These are the ones AMD claims would return a mammoth 24-hour battery back-up. The icing on the cake is that you can even game on the thin and light notebooks that these processors would power. The 6800U in particular has a peak speed of 4.7GHz and a twelve-core GPU with 20MB cache memory.
The HS Series
Next comes the mid-rangers where four different processors carrying the HS tag allow serious gaming and content creation. Barring the 6600HS the other three feature eight efficient performance focussed cores and they operate at a higher fixed TDP of 35 watts. These processors make use of new features like Panel Self Refresh and SVI3 for improved battery life but deliver unmatched performance.
AMD wants them to be used with the same thin chassis but users would be able to play mainstream games, run the heaviest of content creating applications and do a lot of multi-tasking. These 35-watt processors come with a twelve-core iGPU barring the 6600HS and their boost frequency ranges from 4.5GHz to 5.0GHz. This is probably going to be the sweet spot for gamers and content creators on the go. Expect most OEMs to stick to the HS series Ryzen 6000 processors to offer laptops at a balanced price point.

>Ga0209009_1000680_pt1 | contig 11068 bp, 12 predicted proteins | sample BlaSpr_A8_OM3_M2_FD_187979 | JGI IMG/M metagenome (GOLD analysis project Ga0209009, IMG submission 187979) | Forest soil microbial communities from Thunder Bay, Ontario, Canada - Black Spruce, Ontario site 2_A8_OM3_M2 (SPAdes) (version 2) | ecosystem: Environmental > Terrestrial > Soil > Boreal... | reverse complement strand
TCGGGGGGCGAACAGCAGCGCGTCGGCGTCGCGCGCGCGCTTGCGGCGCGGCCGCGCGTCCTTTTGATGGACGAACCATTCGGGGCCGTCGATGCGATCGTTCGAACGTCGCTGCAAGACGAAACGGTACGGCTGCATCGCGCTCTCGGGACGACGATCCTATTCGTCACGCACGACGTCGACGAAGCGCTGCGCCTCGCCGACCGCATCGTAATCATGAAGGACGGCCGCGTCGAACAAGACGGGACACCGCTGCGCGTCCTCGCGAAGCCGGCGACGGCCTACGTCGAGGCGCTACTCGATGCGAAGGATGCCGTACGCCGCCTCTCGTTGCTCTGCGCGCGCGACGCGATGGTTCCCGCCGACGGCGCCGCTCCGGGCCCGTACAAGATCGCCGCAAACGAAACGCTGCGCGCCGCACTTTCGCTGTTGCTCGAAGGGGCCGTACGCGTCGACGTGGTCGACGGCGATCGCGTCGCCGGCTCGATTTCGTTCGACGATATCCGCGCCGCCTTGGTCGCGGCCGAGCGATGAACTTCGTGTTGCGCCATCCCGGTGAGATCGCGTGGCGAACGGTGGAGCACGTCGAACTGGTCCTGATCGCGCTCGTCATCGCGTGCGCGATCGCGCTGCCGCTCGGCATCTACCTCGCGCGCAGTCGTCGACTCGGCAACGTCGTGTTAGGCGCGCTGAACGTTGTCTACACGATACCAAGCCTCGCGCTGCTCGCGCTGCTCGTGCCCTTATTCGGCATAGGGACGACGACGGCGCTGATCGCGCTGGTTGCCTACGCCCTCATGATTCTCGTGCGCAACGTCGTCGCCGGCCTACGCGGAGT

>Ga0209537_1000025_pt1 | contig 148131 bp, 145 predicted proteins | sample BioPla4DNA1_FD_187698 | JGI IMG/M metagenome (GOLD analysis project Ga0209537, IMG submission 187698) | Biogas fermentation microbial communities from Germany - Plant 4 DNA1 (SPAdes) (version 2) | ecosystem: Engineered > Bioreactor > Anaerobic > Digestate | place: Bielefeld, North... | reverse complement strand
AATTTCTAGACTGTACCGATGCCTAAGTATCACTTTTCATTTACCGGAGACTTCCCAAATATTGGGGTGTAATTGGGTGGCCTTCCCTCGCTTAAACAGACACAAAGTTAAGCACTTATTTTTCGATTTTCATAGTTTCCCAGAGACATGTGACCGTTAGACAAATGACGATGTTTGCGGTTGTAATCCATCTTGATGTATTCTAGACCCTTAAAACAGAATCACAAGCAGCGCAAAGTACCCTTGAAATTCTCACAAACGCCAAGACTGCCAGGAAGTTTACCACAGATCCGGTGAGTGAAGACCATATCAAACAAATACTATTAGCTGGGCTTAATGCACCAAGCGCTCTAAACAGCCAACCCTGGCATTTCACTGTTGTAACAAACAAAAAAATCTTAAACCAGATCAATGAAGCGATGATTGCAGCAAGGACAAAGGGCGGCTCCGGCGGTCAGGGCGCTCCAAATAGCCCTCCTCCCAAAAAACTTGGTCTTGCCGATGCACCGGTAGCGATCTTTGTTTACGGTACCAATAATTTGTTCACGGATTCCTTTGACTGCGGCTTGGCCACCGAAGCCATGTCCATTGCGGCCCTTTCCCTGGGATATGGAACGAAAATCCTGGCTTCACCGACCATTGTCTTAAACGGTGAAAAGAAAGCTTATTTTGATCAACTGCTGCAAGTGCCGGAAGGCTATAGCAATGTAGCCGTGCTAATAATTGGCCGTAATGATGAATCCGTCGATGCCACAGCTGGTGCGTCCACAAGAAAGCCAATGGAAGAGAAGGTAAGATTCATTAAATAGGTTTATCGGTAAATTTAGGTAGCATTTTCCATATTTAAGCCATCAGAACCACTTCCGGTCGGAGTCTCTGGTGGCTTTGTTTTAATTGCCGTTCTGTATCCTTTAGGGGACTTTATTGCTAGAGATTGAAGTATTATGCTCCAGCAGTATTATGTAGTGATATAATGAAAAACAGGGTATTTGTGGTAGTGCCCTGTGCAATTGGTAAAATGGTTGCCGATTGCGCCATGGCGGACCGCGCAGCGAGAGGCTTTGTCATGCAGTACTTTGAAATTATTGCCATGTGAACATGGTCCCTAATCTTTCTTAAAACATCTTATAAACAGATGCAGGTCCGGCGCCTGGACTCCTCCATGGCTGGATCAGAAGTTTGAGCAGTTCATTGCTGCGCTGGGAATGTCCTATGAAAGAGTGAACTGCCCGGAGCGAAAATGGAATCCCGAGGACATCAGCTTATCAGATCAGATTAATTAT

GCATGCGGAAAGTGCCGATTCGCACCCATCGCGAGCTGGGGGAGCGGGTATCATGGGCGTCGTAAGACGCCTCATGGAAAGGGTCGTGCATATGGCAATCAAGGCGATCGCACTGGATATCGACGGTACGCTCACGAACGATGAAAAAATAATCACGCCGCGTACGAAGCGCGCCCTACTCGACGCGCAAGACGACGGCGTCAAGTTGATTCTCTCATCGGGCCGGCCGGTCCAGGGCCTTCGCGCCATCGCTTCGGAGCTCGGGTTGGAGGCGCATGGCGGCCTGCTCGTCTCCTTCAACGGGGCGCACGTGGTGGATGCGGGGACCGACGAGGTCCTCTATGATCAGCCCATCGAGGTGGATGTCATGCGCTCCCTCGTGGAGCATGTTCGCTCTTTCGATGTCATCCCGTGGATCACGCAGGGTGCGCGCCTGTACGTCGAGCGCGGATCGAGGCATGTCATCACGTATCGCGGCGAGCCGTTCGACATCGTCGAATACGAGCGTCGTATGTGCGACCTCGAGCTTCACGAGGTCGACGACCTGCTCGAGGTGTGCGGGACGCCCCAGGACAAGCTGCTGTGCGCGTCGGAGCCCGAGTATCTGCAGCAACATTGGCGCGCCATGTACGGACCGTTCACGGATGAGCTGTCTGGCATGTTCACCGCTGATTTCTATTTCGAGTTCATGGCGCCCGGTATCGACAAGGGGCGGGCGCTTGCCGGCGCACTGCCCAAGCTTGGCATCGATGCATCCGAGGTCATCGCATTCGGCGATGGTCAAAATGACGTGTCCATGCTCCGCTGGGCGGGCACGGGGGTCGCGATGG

The H and HX Series
Finally, the uber class processors for the priciest laptops. The core configuration and variants remain the same as the HS series but the TDP is higher at 45+ watts. When compared to the Alder Lake-H processors of Intel which could go as high as 115-watts TDP, we can see a bit of reality in AMD’s claims of a much better battery life with the Ryzen 6000 series.
Nevertheless, these uber-class SoCs are designed for the most demanding systems and power users. Powered with RDNA 2 graphics, users can go all guns blazing on these machines without discreet graphics cards. These four SoCs headed by the Ryzen 9 6980HX with a boost frequency of 5.0 GHz, a combined L2 + L3 cache of 20MB and a twelve core iGPU 680M can handle any latest game at Full HD resolution. High-resolution video editing, compiling and rendering everything needs more cores and AMD has crammed plenty of these inside its Zen 3 plus microarchitecture.
Bold claims, with some evidence but a choked supply line. That is all we can say for now as even after a few months of release, Ryzen 6000 powered laptops are hard to find. Partly due to the global chip shortage. The bottom line, however, is that even if the numbers do look a lot inflated, in real-world usage there could just be a 5-10 percent drop and that would still make the Ryzen 6000 processors tough competitors to beat.
Alder Lake P and H series processors are excellent and are the main competitors but with Ryzen 6000, AMD as always has thrown the gauntlet. It seems like a never-ending war between two behemoths, one who ruled undisputedly for years before a harsh reality check and the other who is hell-bent on dethroning the former, for good.